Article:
The Financial Markets Authority (FMA) is looking closely at how much KiwiSaver providers charge after another big surge in fees in the year to March.

The FMA, in its annual report for the industry, said Kiwisaver funds under management shot up by 17 per cent to $57 billion in the year while the average management fee per member rose by 13 per cent to $132.

"We are pretty interested in the rate of which fees are increasing - or not coming down - as we would expect them to," FMA director of regulation Liam Mason said.

"That tells us that we are really going to keep looking at that area," Mason told the Herald.


"The focus for us is providing value for money and challenging providers to show us how they are providing value for whatever fee they charge," he said.

"We will be looking at funds and looking at the actual activity to see whether they look like active fund managers or passive ones, and of course to their disclosures and what they say they do," he said.

Research prepared for the FMA by Melville Jessup Weaver, suggested fees charged by KiwiSaver providers were high compared to broadly similar funds in the UK.

"We are concerned that the benefits of scale, at least for the larger providers, are not being passed on to investors," Mason said.

"Over the coming year, we will be asking KiwiSaver providers to demonstrate how they are providing value for money for members."

The FMA will also be looking at providers who say they provide extra benefits - such as ethical or responsible investments.

"What's really important from our point of view -- because investors have no way of knowing what's happening under the hood - is that we have truth in advertising."

"If I say it's all down to my crack investment management team then I really ought to have a crack investment team is who is making some active decisions," he said.


"We are not saying there is outrage here, we are saying that we need to look at this more because the fees don't look as low as they ought to be," he said.

Liam Mason, director of regulation at the Financial Markets Authority. Photo / Supplied.
Liam Mason, director of regulation at the Financial Markets Authority. Photo / Supplied.

As asset prices have gone up, so too has the amount collected in fees.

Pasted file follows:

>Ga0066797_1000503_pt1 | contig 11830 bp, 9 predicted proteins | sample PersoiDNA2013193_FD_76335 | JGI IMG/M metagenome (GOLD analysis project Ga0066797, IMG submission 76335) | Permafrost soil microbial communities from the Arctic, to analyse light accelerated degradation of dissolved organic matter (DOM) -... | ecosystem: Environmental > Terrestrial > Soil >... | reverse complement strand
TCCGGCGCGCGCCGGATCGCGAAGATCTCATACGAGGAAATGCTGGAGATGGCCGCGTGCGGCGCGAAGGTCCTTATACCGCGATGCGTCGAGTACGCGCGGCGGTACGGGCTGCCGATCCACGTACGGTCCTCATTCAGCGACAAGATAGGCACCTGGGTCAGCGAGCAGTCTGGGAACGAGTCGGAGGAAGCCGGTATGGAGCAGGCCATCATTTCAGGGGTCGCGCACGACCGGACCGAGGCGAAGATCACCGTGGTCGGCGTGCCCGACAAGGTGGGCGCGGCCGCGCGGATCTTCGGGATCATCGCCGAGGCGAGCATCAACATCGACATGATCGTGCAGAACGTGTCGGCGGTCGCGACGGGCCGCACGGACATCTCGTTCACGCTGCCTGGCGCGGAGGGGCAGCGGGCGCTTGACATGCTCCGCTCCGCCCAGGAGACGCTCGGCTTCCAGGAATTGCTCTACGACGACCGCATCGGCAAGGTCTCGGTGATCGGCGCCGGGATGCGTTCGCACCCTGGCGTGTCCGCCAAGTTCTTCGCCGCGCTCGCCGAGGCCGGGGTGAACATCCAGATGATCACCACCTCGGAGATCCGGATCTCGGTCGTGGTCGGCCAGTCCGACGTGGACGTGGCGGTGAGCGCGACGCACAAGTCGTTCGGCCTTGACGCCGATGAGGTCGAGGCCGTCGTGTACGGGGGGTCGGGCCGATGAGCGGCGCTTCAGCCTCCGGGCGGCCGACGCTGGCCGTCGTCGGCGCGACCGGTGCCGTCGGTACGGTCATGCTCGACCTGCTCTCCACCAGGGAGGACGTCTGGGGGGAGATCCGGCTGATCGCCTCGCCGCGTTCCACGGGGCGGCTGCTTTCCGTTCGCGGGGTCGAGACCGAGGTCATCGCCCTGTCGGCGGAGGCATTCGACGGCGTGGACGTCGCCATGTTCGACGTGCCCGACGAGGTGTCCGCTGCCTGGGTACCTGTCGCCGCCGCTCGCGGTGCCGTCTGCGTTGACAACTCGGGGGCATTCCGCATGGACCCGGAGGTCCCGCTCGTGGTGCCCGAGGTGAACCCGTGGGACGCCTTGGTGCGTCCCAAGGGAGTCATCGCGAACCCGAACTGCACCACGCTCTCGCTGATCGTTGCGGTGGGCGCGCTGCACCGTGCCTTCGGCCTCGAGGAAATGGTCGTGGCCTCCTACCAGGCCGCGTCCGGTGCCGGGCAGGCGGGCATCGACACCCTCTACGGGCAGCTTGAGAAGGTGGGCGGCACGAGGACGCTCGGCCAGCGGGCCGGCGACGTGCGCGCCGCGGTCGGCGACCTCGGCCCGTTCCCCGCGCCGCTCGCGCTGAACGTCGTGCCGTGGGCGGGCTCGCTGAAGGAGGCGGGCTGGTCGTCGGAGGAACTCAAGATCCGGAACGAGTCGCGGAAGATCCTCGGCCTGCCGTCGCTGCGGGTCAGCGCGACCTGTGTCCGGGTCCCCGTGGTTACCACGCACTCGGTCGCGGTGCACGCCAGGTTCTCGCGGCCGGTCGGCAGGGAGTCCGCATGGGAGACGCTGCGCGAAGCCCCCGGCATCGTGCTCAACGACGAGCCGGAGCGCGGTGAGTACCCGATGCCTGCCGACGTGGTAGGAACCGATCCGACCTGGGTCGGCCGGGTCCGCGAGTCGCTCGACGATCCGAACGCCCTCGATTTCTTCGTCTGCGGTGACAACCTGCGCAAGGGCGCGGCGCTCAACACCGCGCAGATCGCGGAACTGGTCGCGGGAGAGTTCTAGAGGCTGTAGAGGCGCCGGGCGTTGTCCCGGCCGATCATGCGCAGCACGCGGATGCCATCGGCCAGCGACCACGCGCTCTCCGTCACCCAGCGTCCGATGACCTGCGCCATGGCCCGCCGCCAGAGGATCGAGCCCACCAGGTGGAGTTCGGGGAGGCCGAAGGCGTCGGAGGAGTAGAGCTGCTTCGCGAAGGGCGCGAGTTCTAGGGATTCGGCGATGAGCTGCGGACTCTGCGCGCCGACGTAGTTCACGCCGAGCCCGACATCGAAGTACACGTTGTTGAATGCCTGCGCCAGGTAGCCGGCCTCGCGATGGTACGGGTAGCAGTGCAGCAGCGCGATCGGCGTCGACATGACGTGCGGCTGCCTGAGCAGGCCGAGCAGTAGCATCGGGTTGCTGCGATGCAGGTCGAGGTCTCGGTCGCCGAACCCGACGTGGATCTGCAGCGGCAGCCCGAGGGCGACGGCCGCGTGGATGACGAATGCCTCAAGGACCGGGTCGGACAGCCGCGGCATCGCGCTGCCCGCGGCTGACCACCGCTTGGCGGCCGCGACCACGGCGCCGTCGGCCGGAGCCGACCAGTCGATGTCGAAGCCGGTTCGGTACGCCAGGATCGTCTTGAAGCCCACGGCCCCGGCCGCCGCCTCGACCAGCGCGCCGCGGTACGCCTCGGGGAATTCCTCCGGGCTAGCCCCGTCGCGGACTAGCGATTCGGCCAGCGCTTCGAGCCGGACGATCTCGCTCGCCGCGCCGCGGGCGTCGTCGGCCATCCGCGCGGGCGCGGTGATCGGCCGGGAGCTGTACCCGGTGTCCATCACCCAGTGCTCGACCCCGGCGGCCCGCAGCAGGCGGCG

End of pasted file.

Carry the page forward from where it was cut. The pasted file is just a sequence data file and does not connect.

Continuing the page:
"So that's why we are saying that on an economies of scale basis we would have expected them to be coming down, and to not be going up so fast," he said.

Mason said KiwiSaver continued to expand its role as an important component of New Zealand's financial sector, with contributions, investment returns and outflows all increasing.

Withdrawals from 65 year-old plus Kiwisavers broke through $1 billion for the first time.

The FMA said the default members - financial institutions who provide Kiwisaver services for those savers who don't specify a choice - showed an increase in engagement with their customers.

The default providers had improved their percentage of members who had made an active choice on their investment.

"This has been a key focus for us over the past few years so it is great to see more than 52,000 default members made an active decision about their investment over the past year – up significantly from just over 28,000 in the prior year," the FMA said in its report.

The Financial Services Council (FSC) welcomed the release of the annual FMA report on KiwiSaver and the solid progress it shows in a number of key areas over the last year.

"This is a valuable annual temperature check of the KiwiSaver system, how the scheme is evolving, what's going well, and what remains a work in progress", said Richard Klipin, CEO of the Financial Services Council.

"We also acknowledge the clear message in the report about fee levels and the desire from the FMA for them to reduce," he said in a statement.

In a move apparently timed to coincide with the report's release 's release, BT Funds Management (NZ) Ltd said it would reduce fees for Westpac KiwiSaver Scheme members from December 1.